Afghan crisis reveals broken US confirmation process
'The entire process is broken,' Biden transition official. ‘We never had a normal transition and had to play catch up…Now Cruz is holding everyone… And there’s no end in sight.’
If you want to know if the US government and Congress can move fast when they want to on appointments during a crisis, consider this: Shortly after the September 11th, 2001 terrorist attacks, career foreign service officer Laura Kennedy remembers getting a call: Could she be ready for a confirmation hearing to be US ambassador to Turkmenistan, a front line state to Afghanistan—in two hours.
“Congress can act when it needs to,” Kennedy, now a board member of Foreign Policy for America, and who retired from the State Department in 2015 after nearly forty years of diplomatic service, told me today. “I got a call from the Assistant Secretary for Congressional Relations: ‘Can you be ready to ride up to the Hill for a confirmation hearing—in two hours.’ I wrote a statement on a piece of paper. The process normally takes a month. I had my hearing. I was voted out by the full Senate within 24 hours.”
The Congressional Record of September 14, 2001 indicates that Kennedy was among five State Department nominees confirmed en banc that day, after a public confirmation hearing on September 13th. The others were John Negroponte to be US Ambassador to the UN, Marcelle Wahba to be US Ambassador to the United Arab Emirates, Ronald Neumann to be US Ambassador to Bahrain, and Patrick Kennedy to be US Ambassador for UN Management and Reform.
(The Congressional Record indicates that then-Sen. Chris Dodd, who had missed the September 13 SFRC nomination hearings because of the birth of his daughter, asked that his concerns about Negroponte’s candor with the committee about human rights abuses that occurred in Honduras during Negroponte’s tenure as ambassador there in the 1980s be entered into the Congressional record, which it was.)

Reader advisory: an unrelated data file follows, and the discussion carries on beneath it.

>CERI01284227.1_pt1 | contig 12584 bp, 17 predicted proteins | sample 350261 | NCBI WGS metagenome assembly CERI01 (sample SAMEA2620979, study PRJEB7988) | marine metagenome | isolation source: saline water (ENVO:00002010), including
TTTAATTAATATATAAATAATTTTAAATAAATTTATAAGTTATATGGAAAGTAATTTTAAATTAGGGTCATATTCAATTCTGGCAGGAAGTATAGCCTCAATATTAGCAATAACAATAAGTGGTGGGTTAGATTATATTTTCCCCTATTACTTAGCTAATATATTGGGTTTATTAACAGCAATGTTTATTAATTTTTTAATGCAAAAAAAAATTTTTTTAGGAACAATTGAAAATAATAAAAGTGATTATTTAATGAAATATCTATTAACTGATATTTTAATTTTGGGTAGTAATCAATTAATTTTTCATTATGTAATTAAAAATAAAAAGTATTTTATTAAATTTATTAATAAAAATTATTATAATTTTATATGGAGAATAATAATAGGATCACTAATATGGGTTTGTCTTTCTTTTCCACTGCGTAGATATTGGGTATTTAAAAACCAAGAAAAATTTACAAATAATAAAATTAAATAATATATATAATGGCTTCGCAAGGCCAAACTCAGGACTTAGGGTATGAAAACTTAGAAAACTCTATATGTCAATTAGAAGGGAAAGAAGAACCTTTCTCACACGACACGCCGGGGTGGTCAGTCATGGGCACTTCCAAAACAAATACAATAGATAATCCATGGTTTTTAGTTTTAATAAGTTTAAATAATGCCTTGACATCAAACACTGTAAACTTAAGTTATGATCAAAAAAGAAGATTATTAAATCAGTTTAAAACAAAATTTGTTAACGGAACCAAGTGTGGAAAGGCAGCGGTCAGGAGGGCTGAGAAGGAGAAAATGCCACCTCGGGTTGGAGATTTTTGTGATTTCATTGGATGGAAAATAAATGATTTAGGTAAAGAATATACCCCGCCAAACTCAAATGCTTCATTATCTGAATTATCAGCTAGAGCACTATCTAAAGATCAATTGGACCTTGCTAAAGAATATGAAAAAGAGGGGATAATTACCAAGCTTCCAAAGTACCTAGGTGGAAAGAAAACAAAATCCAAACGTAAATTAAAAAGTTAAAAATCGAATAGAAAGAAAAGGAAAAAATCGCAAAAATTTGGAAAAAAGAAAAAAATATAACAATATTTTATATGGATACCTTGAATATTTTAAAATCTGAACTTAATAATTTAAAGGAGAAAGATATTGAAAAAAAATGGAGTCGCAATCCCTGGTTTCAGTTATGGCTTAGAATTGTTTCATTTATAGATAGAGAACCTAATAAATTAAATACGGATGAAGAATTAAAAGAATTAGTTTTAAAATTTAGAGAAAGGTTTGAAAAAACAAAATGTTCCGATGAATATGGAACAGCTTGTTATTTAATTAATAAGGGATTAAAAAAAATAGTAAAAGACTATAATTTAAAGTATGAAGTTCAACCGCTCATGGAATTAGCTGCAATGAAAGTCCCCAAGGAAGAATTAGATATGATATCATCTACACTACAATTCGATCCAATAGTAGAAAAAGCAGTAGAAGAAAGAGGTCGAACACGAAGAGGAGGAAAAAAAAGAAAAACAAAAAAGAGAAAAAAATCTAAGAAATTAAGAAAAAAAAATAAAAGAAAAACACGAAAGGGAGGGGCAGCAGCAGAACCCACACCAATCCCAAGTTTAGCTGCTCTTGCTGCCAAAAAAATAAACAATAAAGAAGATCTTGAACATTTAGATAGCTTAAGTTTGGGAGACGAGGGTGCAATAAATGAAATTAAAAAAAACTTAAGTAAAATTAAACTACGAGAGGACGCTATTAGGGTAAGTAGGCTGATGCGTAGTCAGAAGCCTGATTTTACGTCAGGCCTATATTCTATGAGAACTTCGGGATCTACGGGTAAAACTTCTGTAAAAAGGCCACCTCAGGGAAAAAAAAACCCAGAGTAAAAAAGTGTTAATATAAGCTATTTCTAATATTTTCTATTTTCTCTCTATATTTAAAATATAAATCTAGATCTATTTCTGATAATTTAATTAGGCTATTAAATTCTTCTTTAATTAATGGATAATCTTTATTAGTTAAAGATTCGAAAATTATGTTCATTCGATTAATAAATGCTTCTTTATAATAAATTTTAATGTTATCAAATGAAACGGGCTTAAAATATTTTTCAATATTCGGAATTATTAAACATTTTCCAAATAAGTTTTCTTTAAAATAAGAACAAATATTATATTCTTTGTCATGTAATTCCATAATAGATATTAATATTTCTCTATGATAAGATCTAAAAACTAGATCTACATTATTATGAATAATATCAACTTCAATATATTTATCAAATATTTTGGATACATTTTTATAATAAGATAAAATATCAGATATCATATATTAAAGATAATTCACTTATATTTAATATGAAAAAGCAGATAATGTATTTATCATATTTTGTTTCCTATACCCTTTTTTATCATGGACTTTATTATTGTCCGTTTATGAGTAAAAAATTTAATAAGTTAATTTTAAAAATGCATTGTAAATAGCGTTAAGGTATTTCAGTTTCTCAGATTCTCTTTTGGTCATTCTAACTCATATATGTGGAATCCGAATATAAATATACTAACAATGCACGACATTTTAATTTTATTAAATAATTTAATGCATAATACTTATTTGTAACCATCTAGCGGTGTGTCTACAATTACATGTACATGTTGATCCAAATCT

Kennedy’s nomination was reported to the Senate Foreign Relations Committee on September 4, 2001, had her nomination hearing September 13, was confirmed by the full Senate on September 14, was sworn in as ambassador a week later; and presented her credentials in Turkmenistan on October 5, 2001-- less than a month after the twin towers fell.
I was struck in the past few days of crisis surrounding the sudden collapse of the Afghan government and subsequent rush to deploy thousands of U.S. military forces to Kabul to conduct an emergency evacuation of thousands of American citizens, Afghan translators and other vulnerable Afghans and allied citizens that there is no similar sense of common urgency between Congress and the administration over the staggering number of unfilled senior US government posts, in particular at the State Department.
Despite the emergency and risk to thousands of lives, Sen. Ted Cruz (R-Texas) apparently persists in having a blanket hold on all State Department and USAID nominees, allegedly to protest the Biden administration not issuing sanctions on German entities involved in the construction of the Nordstream II pipeline. The Biden administration has said that more than 90% of the pipeline from Russia to western Europe was completed by the time it took office.
There is no confirmed US Ambassador to NATO, for instance. There is an acting Ambassador to Afghanistan, Ross Wilson, who came out of retirement in Jan. 2020 to serve as the charge d’affaires at the embassy in Afghanistan and who has been working heroically out of the Kabul airport in recent days to assist the evacuation. There is also no confirmed Assistant Secretary of State for Population, Refugees and Migration; Assistant Secretary for South and Central Asian Affairs; Assistant Secretary of European and Eurasian Affairs; Assistant Secretary of State for Near Eastern Affairs; Assistant Secretary for Political-Military Affairs; Assistant Secretary for international organizational affairs; Assistant Secretary for Intelligence; Assistant Secretary for international security and nonproliferation affairs…no confirmed Director General of the Foreign Service. The list goes on and on.